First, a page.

Working for Families Tax Credits

From 1 October 2008 the Family Tax Credit rates and income abatement threshold will increase to take account of inflation.

If you receive your Working for Families Tax Credits weekly or fortnightly, you'll automatically receive the new rates from your first payment after 1 October 2008. The table below shows the existing weekly Family Tax Credit rates and the new rates that apply from 1 October 2008.

Age / number of children Current 1 April 2008 New rate 1 October 2008
First child if under 16 $82.00 $86.29
First child if 16 or over $95.00 $99.96
Subsequent child rate if under 13 $57.00 $59.98
Subsequent child rate if 13 to 15 $65.00 $68.40
Subsequent child rate if 16 or over $85.00 $89.44

If you receive your Working for Families Tax Credits in a lump sum after the end of the tax year, IRD willl use an average (composite) of the old and new rates to work out your correct entitlement. The table below shows the existing annual Family Tax Credit annual rates and the new average (composite) rates that apply for the 2008/09 income year.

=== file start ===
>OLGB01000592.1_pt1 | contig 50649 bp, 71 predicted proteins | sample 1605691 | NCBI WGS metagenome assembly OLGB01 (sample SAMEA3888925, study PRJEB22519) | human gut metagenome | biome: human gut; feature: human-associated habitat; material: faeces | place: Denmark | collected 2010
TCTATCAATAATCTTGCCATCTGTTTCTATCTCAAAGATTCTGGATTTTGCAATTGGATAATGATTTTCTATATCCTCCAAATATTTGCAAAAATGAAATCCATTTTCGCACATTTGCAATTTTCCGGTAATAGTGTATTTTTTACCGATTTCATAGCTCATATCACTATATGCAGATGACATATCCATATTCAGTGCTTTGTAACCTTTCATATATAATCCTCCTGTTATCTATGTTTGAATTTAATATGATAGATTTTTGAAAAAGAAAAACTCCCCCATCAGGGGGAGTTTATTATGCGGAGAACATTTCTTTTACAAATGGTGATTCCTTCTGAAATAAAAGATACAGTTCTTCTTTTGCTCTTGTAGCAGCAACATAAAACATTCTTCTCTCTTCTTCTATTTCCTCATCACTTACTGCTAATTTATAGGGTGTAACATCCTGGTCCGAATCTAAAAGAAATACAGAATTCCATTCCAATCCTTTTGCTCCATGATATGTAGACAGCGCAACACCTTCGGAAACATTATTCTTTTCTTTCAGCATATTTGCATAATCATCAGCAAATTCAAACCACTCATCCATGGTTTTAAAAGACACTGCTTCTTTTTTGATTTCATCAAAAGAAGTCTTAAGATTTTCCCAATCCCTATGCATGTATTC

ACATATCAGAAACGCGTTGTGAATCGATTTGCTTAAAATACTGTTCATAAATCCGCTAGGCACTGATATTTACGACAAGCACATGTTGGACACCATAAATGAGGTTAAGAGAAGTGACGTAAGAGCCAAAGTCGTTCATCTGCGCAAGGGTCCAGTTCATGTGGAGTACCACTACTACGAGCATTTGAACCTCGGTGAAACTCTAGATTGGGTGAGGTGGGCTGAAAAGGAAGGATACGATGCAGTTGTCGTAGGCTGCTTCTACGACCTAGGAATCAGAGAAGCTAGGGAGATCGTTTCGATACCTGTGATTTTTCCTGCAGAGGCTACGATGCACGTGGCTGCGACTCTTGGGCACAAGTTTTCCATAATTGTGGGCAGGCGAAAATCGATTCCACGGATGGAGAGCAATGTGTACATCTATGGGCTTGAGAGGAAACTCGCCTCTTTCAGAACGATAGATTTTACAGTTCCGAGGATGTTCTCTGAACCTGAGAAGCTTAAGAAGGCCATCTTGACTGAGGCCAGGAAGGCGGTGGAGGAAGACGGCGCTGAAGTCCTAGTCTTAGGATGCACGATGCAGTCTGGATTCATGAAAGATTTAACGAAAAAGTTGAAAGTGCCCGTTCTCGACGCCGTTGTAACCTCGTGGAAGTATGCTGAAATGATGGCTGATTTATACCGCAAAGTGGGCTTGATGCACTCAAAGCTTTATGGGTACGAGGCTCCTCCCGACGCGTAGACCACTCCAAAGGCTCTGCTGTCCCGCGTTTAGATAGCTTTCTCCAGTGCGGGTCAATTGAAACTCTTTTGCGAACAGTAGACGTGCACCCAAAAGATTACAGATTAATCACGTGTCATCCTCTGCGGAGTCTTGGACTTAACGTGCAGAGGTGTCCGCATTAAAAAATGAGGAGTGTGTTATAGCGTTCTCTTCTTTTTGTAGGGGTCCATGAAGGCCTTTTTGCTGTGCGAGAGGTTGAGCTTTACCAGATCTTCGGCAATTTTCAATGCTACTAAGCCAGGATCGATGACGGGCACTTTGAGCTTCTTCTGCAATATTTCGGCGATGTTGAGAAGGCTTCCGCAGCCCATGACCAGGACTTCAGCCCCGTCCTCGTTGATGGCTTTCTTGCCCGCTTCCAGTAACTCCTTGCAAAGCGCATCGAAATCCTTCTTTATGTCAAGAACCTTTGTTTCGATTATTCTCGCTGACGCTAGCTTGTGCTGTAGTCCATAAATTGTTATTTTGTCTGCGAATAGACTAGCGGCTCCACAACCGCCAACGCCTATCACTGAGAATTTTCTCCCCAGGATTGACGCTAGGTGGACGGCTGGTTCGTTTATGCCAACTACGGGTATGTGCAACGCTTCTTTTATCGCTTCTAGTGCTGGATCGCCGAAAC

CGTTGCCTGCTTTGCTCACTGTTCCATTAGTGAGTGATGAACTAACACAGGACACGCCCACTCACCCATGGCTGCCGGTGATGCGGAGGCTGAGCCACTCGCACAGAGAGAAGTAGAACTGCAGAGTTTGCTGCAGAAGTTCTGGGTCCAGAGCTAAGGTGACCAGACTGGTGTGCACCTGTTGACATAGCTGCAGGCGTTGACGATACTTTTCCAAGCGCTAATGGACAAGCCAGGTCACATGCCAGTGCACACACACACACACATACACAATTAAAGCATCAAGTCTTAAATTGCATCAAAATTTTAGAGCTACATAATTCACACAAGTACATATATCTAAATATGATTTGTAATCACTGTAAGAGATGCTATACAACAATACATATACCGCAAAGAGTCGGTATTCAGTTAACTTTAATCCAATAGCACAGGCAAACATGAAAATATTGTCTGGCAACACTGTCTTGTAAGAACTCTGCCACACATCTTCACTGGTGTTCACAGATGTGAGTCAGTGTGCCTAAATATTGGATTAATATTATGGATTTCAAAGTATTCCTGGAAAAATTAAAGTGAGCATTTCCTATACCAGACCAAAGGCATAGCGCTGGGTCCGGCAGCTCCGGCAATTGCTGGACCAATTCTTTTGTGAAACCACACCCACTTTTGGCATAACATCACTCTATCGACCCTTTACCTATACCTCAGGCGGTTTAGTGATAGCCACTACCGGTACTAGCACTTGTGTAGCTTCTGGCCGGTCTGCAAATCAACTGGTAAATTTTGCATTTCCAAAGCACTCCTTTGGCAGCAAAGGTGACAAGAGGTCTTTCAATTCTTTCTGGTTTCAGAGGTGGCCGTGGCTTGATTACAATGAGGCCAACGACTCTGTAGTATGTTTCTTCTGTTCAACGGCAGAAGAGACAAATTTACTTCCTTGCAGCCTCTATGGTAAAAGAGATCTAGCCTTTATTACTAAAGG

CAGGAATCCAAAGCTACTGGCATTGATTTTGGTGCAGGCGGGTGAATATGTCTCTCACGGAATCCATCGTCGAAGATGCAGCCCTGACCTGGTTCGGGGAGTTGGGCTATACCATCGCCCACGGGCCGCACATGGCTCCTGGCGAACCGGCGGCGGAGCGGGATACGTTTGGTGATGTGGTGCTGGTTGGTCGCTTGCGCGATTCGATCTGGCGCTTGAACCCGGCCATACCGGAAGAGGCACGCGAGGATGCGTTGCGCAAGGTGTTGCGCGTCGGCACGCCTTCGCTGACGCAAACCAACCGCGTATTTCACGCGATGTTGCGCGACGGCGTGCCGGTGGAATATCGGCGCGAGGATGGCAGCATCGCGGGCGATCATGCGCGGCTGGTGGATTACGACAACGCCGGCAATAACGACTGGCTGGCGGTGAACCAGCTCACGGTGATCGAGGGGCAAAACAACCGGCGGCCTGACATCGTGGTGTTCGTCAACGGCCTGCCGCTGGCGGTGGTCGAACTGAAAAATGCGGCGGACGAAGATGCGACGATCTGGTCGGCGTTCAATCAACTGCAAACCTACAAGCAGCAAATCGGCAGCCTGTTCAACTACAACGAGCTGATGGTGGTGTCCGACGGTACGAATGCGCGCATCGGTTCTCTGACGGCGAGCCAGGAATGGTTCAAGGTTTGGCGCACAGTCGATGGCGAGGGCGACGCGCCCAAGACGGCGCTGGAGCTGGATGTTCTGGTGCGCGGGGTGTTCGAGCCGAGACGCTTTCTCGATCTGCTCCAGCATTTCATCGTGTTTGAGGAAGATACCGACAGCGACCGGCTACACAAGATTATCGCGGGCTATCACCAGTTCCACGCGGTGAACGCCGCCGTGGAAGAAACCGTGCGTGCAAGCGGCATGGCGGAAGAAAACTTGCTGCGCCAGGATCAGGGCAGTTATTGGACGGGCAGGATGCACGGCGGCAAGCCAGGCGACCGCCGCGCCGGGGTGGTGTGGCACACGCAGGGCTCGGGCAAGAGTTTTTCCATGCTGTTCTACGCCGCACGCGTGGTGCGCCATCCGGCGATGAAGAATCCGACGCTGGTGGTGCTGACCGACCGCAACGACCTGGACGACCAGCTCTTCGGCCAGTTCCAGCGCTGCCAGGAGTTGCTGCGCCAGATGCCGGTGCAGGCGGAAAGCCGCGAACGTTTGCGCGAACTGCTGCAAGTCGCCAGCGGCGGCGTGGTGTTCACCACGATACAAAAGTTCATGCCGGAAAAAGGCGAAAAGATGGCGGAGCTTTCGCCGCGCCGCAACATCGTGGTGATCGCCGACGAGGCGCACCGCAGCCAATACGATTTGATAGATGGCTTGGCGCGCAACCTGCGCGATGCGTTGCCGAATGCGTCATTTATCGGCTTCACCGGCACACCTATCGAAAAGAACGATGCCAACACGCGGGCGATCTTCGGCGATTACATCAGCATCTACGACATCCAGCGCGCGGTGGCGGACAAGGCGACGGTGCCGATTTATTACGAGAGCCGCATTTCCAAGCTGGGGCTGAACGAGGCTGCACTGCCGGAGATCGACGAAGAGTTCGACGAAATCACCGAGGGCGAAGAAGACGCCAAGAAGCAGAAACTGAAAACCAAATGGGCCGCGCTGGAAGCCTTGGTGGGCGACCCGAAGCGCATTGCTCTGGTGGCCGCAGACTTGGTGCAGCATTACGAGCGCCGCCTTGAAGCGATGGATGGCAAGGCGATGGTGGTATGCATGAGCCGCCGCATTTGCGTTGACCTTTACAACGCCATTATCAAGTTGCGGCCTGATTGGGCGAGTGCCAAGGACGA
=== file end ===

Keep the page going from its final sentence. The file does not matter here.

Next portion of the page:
Age / number of children Current 1 April 2008 New composite rate for 2008 / 09
First child if under 16 $4,264 $4,376
First child if 16 or over $4,940 $5,069
Subsequent child rate if under 13 $2,964 $3,042
Subsequent child rate if 13 to 15 $3,380 $3,469
Subsequent child rate if 16 or over $4,420 $4,536

The income abatement threshold increases from $35,000 to $36,827 from 1 October 2008. Because the threshold change is mid-year, a composite threshold of $35,914 will apply for the 2008/09 income year.

 

QUOTES AND ESTIMATES

An estimate is a price the seller thinks the work will cost, based on their past experience in that kind of work. It is not a firm offer to do the job for that price.

A quote is an offer to do a job for a certain price.

Estimates

Estimates are useful if you have never had to buy that type of service or product before and you want a ballpark figure of how much you are likely to be charged eg, getting a tap washer replaced or having a driveway laid.